Gorakhnath : Dera Khan Manganiar ( Rajasthan)

Belonging to a 25-30,000-strong community of professional singers, or Manganiars, Durre Khan has spent a lifetime singing at the Nath Sampradaya Mutt in Miajalar, Jaisalmer. The Manganiars live across western Rajasthan, close to the Indo-Pak border, as well as Sindh in Pakistan. A primarily Muslim commune, patronized and mentored by Hindus, including the Rajputs, Maalis and Darzis, Manganiars have – for centuries – had inter-reliance with the latter. No ritual or rite, festival or fair, birth or death is complete without the Manganiars of a particular Hindu family singing for them. What sets Durre Khan apart from the others of his kin is the fact that he sings at the Nath Mutt. His repertoire includes the writings of Sufi saints, Mira, Kabir, pirs and aulias, and, of course, Guru Gorakhanath. Gorakhnath, who is believed to be a Nath Yogi going back to anything between the 8th-12th centuries with affiliations to Shaivism, was the ninth Nath in his tradition and said to be the greatest of them all. A number of works are ascribed to him, such as the first books on Laya Yoga, Goraksha Samhita, Goraksha Gita, and Siddha Siddhanta Paddhhati. Some modern-day masters proclaim Gorakhnath to be one of the four great innovators of the Indian religion alongside Patanjali, Buddha and Krishna. “Through him,” says Osho, “a new type of religion was born. Without Gorakh, there could be no Kabir, no Nanak, no Dadu, no Vajid, no Farid, and no Mira – without Gorakh none of these are possible.”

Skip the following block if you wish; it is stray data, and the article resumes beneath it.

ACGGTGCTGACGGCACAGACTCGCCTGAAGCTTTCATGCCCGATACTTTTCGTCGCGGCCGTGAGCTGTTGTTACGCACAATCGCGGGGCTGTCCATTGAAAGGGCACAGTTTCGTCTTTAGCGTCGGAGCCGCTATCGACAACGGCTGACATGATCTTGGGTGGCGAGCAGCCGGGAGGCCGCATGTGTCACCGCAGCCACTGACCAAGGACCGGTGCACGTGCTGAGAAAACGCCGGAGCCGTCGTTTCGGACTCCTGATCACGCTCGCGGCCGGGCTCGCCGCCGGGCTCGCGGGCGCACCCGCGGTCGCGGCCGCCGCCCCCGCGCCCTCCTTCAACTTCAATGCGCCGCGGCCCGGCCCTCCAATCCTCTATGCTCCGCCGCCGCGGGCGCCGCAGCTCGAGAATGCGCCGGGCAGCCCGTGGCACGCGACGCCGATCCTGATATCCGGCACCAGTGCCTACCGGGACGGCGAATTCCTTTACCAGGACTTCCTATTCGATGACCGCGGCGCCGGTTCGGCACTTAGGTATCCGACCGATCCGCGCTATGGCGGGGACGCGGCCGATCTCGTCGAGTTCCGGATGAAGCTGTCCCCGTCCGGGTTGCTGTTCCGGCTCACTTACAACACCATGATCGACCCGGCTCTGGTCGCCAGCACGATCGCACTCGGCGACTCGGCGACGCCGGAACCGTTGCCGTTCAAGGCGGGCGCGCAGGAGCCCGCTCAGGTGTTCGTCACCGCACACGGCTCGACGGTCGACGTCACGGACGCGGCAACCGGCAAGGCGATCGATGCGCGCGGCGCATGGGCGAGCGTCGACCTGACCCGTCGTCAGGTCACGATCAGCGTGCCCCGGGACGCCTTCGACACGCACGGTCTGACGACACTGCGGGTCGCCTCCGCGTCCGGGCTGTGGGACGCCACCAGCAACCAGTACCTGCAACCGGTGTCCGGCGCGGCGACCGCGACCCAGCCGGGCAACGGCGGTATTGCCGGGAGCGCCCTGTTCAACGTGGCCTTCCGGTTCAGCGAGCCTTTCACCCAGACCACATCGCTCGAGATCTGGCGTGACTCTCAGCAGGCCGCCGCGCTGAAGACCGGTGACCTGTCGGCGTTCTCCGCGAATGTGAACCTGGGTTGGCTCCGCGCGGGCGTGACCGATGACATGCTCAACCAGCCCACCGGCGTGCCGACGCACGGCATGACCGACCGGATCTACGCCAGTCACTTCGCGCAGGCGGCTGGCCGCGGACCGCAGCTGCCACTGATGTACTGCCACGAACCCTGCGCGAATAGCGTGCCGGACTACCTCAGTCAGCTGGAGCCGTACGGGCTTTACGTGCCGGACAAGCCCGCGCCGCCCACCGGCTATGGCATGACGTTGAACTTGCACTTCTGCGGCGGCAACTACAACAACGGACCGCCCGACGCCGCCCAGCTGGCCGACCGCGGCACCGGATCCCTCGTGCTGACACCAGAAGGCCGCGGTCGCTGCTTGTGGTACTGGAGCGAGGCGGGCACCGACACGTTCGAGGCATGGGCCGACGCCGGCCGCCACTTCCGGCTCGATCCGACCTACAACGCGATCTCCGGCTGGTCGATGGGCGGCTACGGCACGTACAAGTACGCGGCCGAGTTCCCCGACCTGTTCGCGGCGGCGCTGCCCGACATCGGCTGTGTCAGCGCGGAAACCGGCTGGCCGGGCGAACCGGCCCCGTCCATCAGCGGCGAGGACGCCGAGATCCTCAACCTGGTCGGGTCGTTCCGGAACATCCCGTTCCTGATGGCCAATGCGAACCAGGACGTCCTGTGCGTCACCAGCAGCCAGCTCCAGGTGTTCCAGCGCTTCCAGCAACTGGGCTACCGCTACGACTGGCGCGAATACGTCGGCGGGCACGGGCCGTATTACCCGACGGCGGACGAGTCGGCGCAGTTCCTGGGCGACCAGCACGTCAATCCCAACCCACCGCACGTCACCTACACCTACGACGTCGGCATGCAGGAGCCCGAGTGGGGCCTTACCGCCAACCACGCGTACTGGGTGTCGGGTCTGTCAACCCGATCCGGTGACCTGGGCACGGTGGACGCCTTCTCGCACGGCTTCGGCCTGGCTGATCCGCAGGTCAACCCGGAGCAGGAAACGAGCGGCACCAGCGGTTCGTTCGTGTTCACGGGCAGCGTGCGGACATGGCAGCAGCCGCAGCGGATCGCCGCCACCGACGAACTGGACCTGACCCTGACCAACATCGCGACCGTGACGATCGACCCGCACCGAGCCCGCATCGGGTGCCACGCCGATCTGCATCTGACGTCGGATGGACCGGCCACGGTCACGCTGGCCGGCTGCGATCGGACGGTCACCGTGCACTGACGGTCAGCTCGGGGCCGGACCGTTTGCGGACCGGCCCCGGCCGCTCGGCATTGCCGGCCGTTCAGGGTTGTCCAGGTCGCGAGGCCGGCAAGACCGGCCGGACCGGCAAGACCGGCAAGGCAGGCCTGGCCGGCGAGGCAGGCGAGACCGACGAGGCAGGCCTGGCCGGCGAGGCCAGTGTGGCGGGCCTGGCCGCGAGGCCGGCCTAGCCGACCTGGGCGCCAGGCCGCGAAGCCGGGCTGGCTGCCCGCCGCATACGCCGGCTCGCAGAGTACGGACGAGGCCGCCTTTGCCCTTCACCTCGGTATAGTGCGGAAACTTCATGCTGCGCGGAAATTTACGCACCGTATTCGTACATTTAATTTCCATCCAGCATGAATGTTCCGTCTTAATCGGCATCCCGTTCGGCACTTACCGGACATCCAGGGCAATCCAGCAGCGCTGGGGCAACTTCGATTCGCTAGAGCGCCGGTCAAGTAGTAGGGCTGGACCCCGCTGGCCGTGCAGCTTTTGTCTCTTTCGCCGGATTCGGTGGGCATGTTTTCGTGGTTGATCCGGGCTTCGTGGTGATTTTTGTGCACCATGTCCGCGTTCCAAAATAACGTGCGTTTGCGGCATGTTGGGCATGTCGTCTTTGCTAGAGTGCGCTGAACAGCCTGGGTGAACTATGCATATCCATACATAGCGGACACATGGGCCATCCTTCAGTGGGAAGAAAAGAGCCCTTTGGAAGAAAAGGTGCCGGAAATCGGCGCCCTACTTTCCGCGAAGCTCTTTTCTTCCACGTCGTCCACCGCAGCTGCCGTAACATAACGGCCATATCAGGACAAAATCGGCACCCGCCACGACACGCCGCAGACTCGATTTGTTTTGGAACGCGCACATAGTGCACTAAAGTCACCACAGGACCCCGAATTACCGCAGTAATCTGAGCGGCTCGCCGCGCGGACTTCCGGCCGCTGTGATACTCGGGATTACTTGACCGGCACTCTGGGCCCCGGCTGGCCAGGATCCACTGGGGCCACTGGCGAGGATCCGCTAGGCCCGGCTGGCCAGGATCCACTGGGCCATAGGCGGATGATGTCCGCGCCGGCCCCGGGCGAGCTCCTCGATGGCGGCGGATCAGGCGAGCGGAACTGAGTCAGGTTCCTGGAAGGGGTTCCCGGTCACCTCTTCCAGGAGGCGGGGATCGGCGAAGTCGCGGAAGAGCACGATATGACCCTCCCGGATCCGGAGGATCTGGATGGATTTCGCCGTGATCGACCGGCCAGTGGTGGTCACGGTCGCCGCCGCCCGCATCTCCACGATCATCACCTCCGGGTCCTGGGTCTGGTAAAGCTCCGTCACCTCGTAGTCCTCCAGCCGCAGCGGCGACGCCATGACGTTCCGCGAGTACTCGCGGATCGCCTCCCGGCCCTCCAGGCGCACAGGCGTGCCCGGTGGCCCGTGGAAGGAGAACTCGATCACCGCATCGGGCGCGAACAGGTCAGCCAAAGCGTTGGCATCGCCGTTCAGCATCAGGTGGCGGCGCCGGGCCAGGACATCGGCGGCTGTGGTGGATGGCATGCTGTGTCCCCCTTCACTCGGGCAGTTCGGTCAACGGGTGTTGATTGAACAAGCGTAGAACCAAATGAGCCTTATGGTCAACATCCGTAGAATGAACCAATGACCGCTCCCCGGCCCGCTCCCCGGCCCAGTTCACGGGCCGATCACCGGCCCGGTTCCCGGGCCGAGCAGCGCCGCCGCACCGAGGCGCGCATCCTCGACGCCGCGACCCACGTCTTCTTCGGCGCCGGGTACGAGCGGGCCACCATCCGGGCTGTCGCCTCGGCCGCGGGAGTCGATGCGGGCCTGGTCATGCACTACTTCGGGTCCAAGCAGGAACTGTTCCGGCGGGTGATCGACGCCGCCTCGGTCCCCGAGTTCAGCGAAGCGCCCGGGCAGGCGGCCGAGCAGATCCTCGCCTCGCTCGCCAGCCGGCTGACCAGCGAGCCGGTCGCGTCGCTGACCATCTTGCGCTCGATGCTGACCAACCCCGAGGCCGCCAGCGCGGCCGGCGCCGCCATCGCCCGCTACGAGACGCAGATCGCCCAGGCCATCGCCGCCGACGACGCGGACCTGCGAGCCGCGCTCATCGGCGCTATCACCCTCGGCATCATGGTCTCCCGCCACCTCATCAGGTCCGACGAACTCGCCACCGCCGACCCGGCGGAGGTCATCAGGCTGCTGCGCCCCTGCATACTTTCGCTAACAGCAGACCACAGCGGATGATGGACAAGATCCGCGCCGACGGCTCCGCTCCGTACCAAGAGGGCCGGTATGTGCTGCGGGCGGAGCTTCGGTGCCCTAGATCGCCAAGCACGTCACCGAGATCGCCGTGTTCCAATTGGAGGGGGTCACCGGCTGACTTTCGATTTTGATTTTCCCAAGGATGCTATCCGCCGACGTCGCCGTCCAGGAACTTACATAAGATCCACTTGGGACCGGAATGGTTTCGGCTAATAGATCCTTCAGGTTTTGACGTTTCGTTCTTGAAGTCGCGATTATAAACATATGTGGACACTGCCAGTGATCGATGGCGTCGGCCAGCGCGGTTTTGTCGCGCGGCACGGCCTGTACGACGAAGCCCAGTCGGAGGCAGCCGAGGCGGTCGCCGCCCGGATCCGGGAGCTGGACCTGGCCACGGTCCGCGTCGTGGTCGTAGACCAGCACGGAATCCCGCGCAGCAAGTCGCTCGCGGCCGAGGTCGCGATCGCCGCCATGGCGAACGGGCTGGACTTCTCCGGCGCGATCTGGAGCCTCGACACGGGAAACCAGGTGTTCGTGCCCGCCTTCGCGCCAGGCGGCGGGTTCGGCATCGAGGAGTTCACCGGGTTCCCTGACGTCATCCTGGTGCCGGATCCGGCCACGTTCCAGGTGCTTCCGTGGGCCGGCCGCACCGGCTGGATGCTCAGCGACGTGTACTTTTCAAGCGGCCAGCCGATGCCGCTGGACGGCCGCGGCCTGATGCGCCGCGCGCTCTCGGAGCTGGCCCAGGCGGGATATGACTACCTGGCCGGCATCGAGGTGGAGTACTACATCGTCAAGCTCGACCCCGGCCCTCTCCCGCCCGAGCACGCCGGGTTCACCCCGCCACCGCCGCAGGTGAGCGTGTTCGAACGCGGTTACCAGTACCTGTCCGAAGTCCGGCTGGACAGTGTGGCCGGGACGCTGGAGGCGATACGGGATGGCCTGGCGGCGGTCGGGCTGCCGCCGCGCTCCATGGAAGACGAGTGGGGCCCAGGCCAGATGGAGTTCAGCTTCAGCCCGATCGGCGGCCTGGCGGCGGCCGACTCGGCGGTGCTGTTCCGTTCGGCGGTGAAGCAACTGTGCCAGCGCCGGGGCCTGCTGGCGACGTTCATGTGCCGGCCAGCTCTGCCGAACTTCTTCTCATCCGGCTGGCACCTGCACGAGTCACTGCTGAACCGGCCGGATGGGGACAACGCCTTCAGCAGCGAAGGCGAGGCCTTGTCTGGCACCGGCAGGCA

22 April 2011, Friday
Rigvedic Chanting : K.M. Vasudevan Namboothiri and N.M. Narayan (Kerala)
Tukaram : Bhuvanesh Komkali (Dewas)
Gorakhnath : Dera Khan Manganiar ( Rajasthan)
Gurbani : Sarabjeet Singh Rangila Durgwale (Delhi)
Siva Bhajans : Ashwini Bhide Deshpandey ( Mumbai)
23 April 2011, Saturday
Vedic Chanting : Panini Kanya Mahavidyalaya ( Varanasi)
24 April 2011, Sunday